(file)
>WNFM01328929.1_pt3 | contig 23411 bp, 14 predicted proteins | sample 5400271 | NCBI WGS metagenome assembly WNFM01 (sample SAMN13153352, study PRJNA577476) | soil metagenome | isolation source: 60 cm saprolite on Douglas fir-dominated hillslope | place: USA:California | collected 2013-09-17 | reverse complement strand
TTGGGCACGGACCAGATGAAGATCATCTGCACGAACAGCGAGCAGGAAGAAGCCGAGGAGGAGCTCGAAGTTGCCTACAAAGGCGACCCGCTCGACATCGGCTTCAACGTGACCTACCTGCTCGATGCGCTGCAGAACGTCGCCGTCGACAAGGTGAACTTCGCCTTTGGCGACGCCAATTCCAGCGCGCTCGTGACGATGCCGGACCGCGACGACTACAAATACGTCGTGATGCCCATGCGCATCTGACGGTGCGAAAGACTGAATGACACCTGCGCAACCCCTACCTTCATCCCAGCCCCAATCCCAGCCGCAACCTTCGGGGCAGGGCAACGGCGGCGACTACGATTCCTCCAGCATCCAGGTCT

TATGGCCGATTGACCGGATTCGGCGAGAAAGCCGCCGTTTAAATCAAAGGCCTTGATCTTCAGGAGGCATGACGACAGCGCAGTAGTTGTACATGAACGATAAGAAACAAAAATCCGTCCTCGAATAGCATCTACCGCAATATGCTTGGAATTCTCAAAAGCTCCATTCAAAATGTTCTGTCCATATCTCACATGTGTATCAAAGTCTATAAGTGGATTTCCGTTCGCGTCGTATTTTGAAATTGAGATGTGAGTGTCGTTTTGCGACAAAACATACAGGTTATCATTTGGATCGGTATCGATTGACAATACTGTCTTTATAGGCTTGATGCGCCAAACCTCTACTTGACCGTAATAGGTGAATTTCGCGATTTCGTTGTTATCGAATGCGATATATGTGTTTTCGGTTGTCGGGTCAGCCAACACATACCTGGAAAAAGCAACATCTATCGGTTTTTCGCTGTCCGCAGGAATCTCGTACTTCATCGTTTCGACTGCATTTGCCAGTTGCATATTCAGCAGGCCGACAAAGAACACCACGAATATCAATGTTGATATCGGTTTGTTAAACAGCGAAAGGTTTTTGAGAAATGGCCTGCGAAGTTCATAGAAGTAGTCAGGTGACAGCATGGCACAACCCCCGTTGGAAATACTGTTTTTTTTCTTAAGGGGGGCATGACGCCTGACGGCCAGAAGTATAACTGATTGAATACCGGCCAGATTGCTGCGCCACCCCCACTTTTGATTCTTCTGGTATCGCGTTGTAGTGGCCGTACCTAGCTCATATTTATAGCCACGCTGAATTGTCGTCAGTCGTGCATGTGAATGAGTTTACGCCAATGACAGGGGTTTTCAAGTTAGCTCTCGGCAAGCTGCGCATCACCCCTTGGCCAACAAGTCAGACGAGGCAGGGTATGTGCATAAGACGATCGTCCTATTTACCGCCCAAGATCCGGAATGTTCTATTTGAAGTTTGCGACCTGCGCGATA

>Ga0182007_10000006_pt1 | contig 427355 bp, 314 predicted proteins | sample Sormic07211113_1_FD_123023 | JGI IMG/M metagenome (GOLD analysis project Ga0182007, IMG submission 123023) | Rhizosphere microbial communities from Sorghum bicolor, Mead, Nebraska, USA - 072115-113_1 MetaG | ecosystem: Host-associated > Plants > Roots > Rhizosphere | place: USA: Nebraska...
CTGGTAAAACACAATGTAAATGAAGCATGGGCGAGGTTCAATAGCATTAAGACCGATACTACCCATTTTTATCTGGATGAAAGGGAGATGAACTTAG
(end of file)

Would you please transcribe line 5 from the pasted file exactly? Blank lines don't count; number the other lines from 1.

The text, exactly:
CTGGTAAAACACAATGTAAATGAAGCATGGGCGAGGTTCAATAGCATTAAGACCGATACTACCCATTTTTATCTGGATGAAAGGGAGATGAACTTAG